Deciding Where to Go > Choosing the Right Law School

Please help make law school decision

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Hey everyone, thank you for taking the time to help.

I am from Southern California and I want to work for the District Attorney's office as a deputy DA out of law school. I need help picking the right law school.

There is two schools I got into; Southwestern (in Los Angeles ,unranked and offering no money) and Syracuse (in New York, ranked 96 and giving my 8k). I am waitlisted at UC Hastings and Chapman Law (in the OC). I sent a LOCI to Chapman but not to Hastings because they ask you don't contact admissions. I have been in communication with Chapman and they definitely know of my interest to attend so it's possible I can be admitted.

Given my options, what is my best choice?

Maintain FL 350:
Which law school you choose to attend is a highly personal choice, and I don't know enough about your situation to offer really specific advice. That said, if you want to be a DA in southern California there are some general rules which apply.

First, if you want to live and work in southern California I would definitely advise going to a local school. If you attend Syracuse or Hastings it's going to be difficult to obtain internships at the local DA's office, which is crucial to getting hired. Those internships are actually quite competitive, and local talent will have a huge advantage.

If you simply show up after law school and start sending out resumes to the local DAs without any local experience or personal connections, your chances of getting hired are probably close to zero. It's not uncommon to have 150 people applying for each position, and they've got to whittle that down to a manageable number somehow. Most if not all of the local law schools will have some kind of connection to the DA and can help you land an internship. Once you're there you can do a great job, impress the hell out of everyone, and increase your chances of eventually getting hired.

I went to law school in southern California and worked at a government law office. In my experience, personal connections can easily trump grades or pedigree. I was fortunate to score a great, very competitive internship during law school because I had the chance to meet one of the managing attorneys at local government office. I couldn't have done that if I'd been in Seattle or New York. If you look at the profiles of the local DA offices in southern California you'll see that the vast majority of prosecutors went to schools like Loyola, Southwestern, Pepperdine, La Verne and Western State. Very few went to out of state (or even of the area) schools.

Lastly, a word about the current state of the DA's offices. As you probably know California is in terrible financial shape and this has resulted in government agencies having their budgets slashed. Hiring at most DA, public defender, city attorney, etc. offices is at either a standstill or a trickle. many offices have shrunk because they've had to lay people off or because they can't replace attrition due to retirement. Unfortunately, I don't think that's going to change anytime soon. I know people who are licensed attorneys and are working at the DA as volunteers hoping for a job to open up. The competition for those few coveted positions is heavy, to say the least.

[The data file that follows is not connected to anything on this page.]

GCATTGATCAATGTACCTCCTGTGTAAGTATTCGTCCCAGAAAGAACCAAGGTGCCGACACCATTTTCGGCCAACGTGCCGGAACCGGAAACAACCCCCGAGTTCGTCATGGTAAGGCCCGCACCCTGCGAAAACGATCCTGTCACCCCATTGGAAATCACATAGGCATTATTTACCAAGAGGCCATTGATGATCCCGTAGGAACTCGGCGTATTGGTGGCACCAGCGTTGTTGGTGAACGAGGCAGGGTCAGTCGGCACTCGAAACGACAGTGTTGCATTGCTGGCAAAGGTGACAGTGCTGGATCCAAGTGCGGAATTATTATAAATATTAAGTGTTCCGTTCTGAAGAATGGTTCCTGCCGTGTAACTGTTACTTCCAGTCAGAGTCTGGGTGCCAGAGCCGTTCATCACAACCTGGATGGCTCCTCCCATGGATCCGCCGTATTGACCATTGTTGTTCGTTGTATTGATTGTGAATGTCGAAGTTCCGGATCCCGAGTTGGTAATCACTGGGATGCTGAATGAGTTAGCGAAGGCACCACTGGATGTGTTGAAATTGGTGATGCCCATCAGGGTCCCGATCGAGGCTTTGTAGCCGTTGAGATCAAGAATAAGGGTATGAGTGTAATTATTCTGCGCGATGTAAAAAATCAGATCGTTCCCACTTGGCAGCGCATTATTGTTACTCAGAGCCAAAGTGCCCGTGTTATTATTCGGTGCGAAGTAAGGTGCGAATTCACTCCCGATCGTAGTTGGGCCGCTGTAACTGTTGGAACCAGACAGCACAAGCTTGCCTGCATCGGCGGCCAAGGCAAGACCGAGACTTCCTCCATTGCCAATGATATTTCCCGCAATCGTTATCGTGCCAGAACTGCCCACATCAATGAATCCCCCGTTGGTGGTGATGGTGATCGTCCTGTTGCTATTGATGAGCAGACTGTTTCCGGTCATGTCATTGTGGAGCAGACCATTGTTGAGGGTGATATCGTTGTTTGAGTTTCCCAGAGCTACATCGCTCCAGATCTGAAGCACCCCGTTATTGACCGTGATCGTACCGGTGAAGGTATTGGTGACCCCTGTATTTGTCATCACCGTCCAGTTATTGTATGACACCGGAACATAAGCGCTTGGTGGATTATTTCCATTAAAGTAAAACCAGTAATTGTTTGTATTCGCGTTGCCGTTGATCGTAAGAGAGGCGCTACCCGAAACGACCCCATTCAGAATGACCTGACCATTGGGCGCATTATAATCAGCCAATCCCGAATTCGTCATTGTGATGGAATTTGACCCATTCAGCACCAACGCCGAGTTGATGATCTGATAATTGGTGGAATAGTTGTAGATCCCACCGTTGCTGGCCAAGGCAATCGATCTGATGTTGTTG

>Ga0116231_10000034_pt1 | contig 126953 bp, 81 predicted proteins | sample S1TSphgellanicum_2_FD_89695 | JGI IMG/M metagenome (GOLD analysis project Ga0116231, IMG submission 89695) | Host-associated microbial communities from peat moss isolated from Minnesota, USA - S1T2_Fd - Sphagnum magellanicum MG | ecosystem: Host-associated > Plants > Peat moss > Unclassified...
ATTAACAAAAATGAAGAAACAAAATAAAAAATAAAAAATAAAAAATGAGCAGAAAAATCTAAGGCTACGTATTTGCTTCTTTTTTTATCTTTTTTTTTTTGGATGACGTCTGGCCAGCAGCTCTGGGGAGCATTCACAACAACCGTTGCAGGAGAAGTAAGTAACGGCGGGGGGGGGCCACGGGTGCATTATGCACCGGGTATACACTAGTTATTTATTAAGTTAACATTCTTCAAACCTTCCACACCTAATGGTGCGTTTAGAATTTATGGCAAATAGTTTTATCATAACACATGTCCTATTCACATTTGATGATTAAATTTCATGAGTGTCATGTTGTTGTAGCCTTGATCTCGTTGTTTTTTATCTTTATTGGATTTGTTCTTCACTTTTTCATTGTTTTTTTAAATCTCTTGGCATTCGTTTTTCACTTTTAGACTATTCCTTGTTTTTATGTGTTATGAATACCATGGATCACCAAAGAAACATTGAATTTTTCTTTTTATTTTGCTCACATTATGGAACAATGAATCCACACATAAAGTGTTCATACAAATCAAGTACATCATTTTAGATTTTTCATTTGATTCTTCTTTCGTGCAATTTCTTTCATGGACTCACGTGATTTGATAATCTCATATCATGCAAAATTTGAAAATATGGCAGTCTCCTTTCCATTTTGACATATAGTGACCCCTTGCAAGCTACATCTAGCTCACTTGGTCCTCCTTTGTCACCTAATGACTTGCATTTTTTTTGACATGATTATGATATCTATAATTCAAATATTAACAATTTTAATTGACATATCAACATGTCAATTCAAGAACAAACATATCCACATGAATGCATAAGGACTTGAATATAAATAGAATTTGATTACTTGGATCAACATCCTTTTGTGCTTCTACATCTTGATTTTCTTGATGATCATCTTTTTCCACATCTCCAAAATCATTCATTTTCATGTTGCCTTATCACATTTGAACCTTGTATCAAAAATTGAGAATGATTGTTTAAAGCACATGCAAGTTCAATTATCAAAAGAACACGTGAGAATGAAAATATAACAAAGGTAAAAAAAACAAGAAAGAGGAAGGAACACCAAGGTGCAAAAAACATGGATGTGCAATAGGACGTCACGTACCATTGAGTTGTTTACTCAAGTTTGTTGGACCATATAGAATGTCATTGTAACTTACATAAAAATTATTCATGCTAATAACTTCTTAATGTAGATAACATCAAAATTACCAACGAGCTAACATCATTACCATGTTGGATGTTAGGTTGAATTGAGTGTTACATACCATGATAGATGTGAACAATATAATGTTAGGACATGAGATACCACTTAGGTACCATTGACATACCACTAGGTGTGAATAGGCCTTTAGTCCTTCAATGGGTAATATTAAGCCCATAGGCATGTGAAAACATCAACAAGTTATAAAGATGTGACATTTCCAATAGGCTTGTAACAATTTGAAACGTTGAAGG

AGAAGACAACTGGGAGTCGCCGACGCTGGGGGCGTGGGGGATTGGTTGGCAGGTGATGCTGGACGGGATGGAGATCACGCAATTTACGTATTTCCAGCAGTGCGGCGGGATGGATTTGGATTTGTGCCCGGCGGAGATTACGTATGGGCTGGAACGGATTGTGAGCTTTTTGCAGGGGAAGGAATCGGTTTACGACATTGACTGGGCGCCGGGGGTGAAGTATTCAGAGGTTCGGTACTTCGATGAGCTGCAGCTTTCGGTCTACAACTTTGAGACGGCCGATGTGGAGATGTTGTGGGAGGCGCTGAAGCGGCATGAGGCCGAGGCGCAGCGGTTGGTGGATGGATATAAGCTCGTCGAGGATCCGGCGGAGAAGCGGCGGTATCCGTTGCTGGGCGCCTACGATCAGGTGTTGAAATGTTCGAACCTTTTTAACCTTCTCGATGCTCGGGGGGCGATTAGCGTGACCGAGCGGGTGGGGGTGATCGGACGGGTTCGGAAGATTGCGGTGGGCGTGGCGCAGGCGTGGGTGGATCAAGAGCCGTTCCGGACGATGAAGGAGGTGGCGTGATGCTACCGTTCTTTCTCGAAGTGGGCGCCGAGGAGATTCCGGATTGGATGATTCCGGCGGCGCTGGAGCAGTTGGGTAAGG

My point is only go to law school if you would be content doing something other than prosecuting, because there is an excellent chance that you won't get hired straight out of law school. I'm not trying to dash your dreams, I'm just pointing out a fact of which you may not be aware.

Good luck with whatever you decide! 

First and foremost realize that any anonymous internet poster myself included should not be a major influence in your law school decision. There is no licensing exam to post on this board and for all you know myself or Maintain FL could be bums in a public library bottom line take anything you read on this board or others with a major grain of salt when making this life altering decision

With that said Maintain offers solid advice, which I am going to elaborate on it and when choosing a law school I think you should consider the following factors in this order (1) Location (2) Cost (3) Personal Feeling abut the school (4) LASTLY not First consider U.S. News rankings and I will also explain the reality of legal education. All of these factors are analyzed in more detail below.

1) Location
This is by far the most important factor especially when considering a school in Syracuse, New York v. Los Angeles, California or San Francisco. Remember at a bare minimum you will spend three years of your life in the City you attend law school and law school does not exist in a vacuum. Syracuse is a small town in upstate New York that has nothing to offer except a University and it is freezing in the winter. I imagine you are from California based on your other law school selections and have probably never dealt with real weather.